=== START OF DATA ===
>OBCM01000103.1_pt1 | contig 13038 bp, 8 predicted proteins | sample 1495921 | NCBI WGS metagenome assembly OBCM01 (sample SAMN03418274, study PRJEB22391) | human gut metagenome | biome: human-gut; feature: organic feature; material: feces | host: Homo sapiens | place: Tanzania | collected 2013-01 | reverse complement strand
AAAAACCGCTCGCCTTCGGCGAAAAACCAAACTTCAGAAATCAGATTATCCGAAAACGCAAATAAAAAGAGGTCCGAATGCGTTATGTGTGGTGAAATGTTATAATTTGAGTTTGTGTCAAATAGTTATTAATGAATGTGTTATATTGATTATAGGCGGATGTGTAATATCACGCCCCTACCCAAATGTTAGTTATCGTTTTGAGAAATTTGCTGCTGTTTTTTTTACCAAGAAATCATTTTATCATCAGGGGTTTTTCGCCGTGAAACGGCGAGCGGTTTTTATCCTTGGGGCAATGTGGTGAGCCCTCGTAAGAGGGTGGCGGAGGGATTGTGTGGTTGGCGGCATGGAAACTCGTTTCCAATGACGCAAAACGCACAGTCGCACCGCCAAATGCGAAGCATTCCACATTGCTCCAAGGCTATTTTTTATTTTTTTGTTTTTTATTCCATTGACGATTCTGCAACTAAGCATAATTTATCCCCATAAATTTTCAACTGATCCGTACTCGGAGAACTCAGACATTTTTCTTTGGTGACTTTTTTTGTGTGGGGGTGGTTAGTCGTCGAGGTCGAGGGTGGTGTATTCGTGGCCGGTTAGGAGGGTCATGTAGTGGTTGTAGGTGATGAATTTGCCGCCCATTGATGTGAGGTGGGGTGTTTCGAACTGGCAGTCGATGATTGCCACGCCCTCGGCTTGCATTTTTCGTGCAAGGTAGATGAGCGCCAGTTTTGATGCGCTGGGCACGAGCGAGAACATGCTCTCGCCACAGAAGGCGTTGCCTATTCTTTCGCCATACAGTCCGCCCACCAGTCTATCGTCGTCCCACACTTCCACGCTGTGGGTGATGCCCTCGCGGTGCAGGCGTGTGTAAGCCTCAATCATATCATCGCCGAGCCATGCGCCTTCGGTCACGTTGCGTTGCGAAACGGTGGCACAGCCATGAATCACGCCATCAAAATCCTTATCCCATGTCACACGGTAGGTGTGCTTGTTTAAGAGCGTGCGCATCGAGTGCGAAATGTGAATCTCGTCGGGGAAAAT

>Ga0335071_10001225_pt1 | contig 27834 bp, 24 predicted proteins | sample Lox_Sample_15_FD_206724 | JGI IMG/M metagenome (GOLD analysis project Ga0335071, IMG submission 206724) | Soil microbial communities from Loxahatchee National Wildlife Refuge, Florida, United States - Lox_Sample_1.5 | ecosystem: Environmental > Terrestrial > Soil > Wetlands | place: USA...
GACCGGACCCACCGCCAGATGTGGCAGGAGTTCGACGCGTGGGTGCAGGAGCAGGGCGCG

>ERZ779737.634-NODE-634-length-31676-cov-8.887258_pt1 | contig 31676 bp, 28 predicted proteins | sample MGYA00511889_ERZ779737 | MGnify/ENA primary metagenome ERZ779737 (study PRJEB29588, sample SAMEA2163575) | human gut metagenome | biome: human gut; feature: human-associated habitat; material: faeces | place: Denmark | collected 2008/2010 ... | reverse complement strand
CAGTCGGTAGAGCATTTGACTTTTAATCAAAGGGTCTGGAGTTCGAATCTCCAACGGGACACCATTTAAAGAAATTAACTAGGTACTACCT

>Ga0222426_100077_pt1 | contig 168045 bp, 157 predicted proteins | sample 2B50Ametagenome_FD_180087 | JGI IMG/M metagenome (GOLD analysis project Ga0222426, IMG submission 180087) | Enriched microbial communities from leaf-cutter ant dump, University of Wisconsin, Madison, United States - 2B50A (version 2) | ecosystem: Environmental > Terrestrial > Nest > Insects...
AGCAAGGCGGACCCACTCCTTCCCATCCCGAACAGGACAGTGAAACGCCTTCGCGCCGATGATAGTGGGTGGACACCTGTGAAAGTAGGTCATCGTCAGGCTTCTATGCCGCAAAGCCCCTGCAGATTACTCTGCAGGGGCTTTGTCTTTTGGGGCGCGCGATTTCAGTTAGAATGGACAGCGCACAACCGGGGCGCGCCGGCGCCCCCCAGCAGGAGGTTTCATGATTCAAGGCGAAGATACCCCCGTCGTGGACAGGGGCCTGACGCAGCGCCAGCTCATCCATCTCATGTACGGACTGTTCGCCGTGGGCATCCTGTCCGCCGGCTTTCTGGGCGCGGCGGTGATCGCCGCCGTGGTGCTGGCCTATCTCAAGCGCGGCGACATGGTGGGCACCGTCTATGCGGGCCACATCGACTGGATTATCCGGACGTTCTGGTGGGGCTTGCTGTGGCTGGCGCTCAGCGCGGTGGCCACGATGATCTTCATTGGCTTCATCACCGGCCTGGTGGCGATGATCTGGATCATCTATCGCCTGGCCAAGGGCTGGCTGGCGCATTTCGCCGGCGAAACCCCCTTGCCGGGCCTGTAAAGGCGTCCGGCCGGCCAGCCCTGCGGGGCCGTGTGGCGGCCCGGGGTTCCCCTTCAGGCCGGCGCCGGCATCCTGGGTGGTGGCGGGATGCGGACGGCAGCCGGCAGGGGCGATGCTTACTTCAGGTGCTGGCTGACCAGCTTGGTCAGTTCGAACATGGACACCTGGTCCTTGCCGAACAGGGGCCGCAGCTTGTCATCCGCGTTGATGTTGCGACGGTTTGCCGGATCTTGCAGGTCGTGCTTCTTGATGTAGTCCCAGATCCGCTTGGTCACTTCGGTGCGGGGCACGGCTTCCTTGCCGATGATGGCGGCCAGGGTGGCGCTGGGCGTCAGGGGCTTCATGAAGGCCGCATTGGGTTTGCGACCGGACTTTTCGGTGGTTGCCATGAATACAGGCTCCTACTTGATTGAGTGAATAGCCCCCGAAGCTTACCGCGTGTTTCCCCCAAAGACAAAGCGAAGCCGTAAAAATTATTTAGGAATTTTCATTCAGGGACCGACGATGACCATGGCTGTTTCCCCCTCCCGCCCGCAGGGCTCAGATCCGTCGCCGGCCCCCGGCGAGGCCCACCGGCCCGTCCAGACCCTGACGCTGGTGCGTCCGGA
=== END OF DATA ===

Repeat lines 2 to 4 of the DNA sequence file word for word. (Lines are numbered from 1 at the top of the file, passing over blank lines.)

AAAAACCGCTCGCCTTCGGCGAAAAACCAAACTTCAGAAATCAGATTATCCGAAAACGCAAATAAAAAGAGGTCCGAATGCGTTATGTGTGGTGAAATGTTATAATTTGAGTTTGTGTCAAATAGTTATTAATGAATGTGTTATATTGATTATAGGCGGATGTGTAATATCACGCCCCTACCCAAATGTTAGTTATCGTTTTGAGAAATTTGCTGCTGTTTTTTTTACCAAGAAATCATTTTATCATCAGGGGTTTTTCGCCGTGAAACGGCGAGCGGTTTTTATCCTTGGGGCAATGTGGTGAGCCCTCGTAAGAGGGTGGCGGAGGGATTGTGTGGTTGGCGGCATGGAAACTCGTTTCCAATGACGCAAAACGCACAGTCGCACCGCCAAATGCGAAGCATTCCACATTGCTCCAAGGCTATTTTTTATTTTTTTGTTTTTTATTCCATTGACGATTCTGCAACTAAGCATAATTTATCCCCATAAATTTTCAACTGATCCGTACTCGGAGAACTCAGACATTTTTCTTTGGTGACTTTTTTTGTGTGGGGGTGGTTAGTCGTCGAGGTCGAGGGTGGTGTATTCGTGGCCGGTTAGGAGGGTCATGTAGTGGTTGTAGGTGATGAATTTGCCGCCCATTGATGTGAGGTGGGGTGTTTCGAACTGGCAGTCGATGATTGCCACGCCCTCGGCTTGCATTTTTCGTGCAAGGTAGATGAGCGCCAGTTTTGATGCGCTGGGCACGAGCGAGAACATGCTCTCGCCACAGAAGGCGTTGCCTATTCTTTCGCCATACAGTCCGCCCACCAGTCTATCGTCGTCCCACACTTCCACGCTGTGGGTGATGCCCTCGCGGTGCAGGCGTGTGTAAGCCTCAATCATATCATCGCCGAGCCATGCGCCTTCGGTCACGTTGCGTTGCGAAACGGTGGCACAGCCATGAATCACGCCATCAAAATCCTTATCCCATGTCACACGGTAGGTGTGCTTGTTTAAGAGCGTGCGCATCGAGTGCGAAATGTGAATCTCGTCGGGGAAAAT

>Ga0335071_10001225_pt1 | contig 27834 bp, 24 predicted proteins | sample Lox_Sample_15_FD_206724 | JGI IMG/M metagenome (GOLD analysis project Ga0335071, IMG submission 206724) | Soil microbial communities from Loxahatchee National Wildlife Refuge, Florida, United States - Lox_Sample_1.5 | ecosystem: Environmental > Terrestrial > Soil > Wetlands | place: USA...
GACCGGACCCACCGCCAGATGTGGCAGGAGTTCGACGCGTGGGTGCAGGAGCAGGGCGCG